Facebook knows it has a hoax problem

"We value authentic communication, and hear consistently from those who use Facebook that they prefer not to see misinformation," Adam Mosseri, the vice president of product management, said in a statement to TechCrunch Thursday following widespread criticism of he platform's performance as news conduit during the election. We value authentic communication, and hear consistently from those who use Facebook that they prefer not to see misinformation. The social network allows any user to report a piece of content as "false news." In January 2015, the social network acknowledged, as it did Thursday, that hoaxes are an issue: We’ve heard from people that they want to see fewer stories that are hoaxes, or misleading news. Today’s update to News Feed reduces the distribution of posts that people have reported as hoaxes and adds an annotation to posts that have received many of these types of reports to warn others on Facebook. In December 2015, it said so it again: One example of a type of viral post that people report they don’t enjoy seeing in their News Feed are hoaxes. If there is a viral story about a hoax, it can get a lot of reshares and comments, which would normally help us infer it might be an interesting story. However, we’ve heard feedback that people don’t want to see these stories as much as other posts in their News Feed. And in August 2016, Facebook referenced the problem once more: One of our News Feed values is to have authentic communication on our platform. That’s why we work hard to understand what type of stories and posts people consider genuine, so we can show more of them in News Feed.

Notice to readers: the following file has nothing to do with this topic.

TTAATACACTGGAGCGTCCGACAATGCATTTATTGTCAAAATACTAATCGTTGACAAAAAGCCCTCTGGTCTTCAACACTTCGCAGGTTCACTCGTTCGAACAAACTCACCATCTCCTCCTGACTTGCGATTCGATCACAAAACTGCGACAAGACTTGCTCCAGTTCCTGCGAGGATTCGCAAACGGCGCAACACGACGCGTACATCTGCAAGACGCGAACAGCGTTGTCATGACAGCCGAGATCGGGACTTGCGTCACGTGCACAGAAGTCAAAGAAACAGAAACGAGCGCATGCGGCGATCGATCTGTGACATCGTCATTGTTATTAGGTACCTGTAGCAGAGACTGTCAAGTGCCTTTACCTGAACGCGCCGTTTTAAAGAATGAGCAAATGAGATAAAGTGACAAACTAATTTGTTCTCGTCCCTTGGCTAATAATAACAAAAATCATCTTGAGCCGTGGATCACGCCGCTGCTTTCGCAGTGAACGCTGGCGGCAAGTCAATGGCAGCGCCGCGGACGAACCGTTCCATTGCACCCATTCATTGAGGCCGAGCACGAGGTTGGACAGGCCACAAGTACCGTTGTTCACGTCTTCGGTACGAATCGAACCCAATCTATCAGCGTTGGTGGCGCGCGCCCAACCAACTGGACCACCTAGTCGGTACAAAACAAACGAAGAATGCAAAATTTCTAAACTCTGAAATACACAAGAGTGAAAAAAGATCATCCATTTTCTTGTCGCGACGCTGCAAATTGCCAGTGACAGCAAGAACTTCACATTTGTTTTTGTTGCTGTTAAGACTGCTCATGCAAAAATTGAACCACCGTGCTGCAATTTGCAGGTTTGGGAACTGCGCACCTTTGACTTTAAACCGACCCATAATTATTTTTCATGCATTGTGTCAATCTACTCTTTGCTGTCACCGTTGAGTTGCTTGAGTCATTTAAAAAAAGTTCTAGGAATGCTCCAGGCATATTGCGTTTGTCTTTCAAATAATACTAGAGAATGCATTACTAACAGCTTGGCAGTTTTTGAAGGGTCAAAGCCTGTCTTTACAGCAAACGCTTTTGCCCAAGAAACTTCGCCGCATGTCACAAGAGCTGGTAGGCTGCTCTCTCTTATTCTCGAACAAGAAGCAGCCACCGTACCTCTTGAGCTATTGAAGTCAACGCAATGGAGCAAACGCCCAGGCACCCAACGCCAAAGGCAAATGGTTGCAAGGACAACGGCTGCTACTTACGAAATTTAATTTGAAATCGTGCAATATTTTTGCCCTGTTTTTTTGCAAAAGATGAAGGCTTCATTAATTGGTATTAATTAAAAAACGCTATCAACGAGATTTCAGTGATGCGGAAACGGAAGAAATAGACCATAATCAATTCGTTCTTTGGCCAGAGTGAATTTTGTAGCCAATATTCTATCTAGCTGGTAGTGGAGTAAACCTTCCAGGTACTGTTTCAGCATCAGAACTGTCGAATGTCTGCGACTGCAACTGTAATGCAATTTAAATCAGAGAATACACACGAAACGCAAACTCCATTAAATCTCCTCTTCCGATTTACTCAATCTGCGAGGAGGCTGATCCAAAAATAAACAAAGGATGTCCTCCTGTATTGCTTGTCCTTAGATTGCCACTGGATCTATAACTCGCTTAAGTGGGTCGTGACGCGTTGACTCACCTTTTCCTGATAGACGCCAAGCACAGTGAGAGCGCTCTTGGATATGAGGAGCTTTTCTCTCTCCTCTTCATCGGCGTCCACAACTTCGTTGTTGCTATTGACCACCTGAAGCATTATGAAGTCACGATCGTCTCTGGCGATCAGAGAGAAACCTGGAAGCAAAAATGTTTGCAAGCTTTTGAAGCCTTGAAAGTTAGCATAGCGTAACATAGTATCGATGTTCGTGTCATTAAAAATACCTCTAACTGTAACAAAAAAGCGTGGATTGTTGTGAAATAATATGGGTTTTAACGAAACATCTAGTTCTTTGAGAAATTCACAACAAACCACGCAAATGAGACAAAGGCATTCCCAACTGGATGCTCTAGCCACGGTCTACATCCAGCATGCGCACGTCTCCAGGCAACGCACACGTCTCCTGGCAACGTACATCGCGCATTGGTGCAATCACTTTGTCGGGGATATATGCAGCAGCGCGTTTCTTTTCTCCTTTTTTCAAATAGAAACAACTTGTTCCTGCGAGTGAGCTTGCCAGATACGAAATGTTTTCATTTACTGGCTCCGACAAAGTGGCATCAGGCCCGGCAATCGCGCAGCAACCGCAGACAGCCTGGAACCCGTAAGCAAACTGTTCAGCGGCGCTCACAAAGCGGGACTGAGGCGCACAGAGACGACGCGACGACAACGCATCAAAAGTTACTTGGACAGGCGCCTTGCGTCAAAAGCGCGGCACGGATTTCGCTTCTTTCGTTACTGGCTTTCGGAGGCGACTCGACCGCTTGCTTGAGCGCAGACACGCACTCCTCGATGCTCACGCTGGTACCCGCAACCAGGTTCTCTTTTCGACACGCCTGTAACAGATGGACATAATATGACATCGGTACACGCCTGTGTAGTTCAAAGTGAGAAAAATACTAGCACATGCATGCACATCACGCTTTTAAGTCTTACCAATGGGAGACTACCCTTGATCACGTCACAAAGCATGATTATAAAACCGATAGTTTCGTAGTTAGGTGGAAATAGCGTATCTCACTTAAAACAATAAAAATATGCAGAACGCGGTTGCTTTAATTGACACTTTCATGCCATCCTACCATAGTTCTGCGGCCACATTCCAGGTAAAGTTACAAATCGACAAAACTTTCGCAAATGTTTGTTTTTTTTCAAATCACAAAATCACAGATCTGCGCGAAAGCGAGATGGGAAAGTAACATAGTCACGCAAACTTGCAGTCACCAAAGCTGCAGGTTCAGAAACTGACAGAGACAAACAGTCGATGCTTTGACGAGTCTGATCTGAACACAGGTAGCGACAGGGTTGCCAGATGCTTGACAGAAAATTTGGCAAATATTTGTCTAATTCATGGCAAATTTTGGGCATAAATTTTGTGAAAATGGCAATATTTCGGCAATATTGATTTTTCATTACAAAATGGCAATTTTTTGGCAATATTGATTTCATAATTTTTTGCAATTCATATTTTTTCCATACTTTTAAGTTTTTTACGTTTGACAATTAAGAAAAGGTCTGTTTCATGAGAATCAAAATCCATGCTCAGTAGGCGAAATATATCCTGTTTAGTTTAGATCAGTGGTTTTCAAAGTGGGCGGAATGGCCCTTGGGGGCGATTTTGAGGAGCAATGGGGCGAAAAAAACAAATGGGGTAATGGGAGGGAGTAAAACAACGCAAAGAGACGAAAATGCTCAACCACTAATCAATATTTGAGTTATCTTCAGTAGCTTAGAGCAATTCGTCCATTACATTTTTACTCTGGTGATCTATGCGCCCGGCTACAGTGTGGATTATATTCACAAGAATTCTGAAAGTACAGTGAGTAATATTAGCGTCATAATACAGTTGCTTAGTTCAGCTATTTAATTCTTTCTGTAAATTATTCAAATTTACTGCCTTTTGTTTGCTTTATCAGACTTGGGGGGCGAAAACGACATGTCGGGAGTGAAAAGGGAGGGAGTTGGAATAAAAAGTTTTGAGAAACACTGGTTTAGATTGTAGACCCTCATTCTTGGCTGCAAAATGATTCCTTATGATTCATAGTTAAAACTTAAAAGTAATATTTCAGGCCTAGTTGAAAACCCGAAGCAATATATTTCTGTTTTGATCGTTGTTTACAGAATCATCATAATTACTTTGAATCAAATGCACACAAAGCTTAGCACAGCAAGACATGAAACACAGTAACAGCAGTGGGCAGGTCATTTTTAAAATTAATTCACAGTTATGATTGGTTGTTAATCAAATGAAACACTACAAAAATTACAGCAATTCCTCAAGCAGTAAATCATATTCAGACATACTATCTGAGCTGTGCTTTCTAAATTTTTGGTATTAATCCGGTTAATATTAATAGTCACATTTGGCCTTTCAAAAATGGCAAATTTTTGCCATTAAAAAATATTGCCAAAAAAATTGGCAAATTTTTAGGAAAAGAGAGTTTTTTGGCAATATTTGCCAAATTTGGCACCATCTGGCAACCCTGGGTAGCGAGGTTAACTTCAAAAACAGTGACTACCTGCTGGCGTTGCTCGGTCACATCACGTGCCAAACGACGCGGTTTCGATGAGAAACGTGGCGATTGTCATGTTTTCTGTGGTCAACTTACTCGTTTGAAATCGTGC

Facebook’s Safety Center relaunch promotes safe sharing worldwide
How to Get More Facebook Traffic by Posting Less
Personalized Calls to Action Perform 202% Better Than Basic CTAs [New Data]
Facebook CEO Mark Zuckerberg at a 2016
Facebook CEO Mark Zuckerberg at a 2016 “Innovation Hub”
event in Berlin, Germany.

Facebook is promising yet again to tackle the spread of
misinformation in your News Feed.

“We value authentic communication, and hear consistently from
those who use Facebook that they prefer not to see misinformation,”
Adam Mosseri, the vice president of product management, said in a

statement
to TechCrunch Thursday following widespread criticism
of he platform’s performance as news conduit during the
election.

It remains unclear what “authentic communication” means, or why
Facebook seems to acknowledge that this is a problem only because
its users say “they prefer not to see misinformation” much in the
same way that you might prefer not to eat a bologna sandwich
covered in sand. The company did not immediately respond to
Mashable‘s request for comment.

Here’s the full statement, as published on TechCrunch, with some
emphasis added by :

We take misinformation on Facebook very seriously. We value
authentic communication, and hear consistently from those who use
Facebook that they prefer not to see misinformation. In Newsfeed
we use various signals based on community feedback to
determine which posts are likely to contain inaccurate
information
, and reduce their distribution. In Trending we
look at a variety of signals to help make sure the topics being
shown are reflective of real-world events, and take
additional steps to prevent false or misleading content from
appearing
. Despite these efforts we understand there’s so
much more we need to do, and that is why it’s important that we
keep improving our ability to detect misinformation. We’re
committed to continuing to work on this issue and improve the
experiences on our platform.

Facebook says it identifies inaccurate information based on “community feedback,” but it’s hard to tell what that really means.
The social network allows any…

COMMENTS

WORDPRESS: 0
DISQUS: 0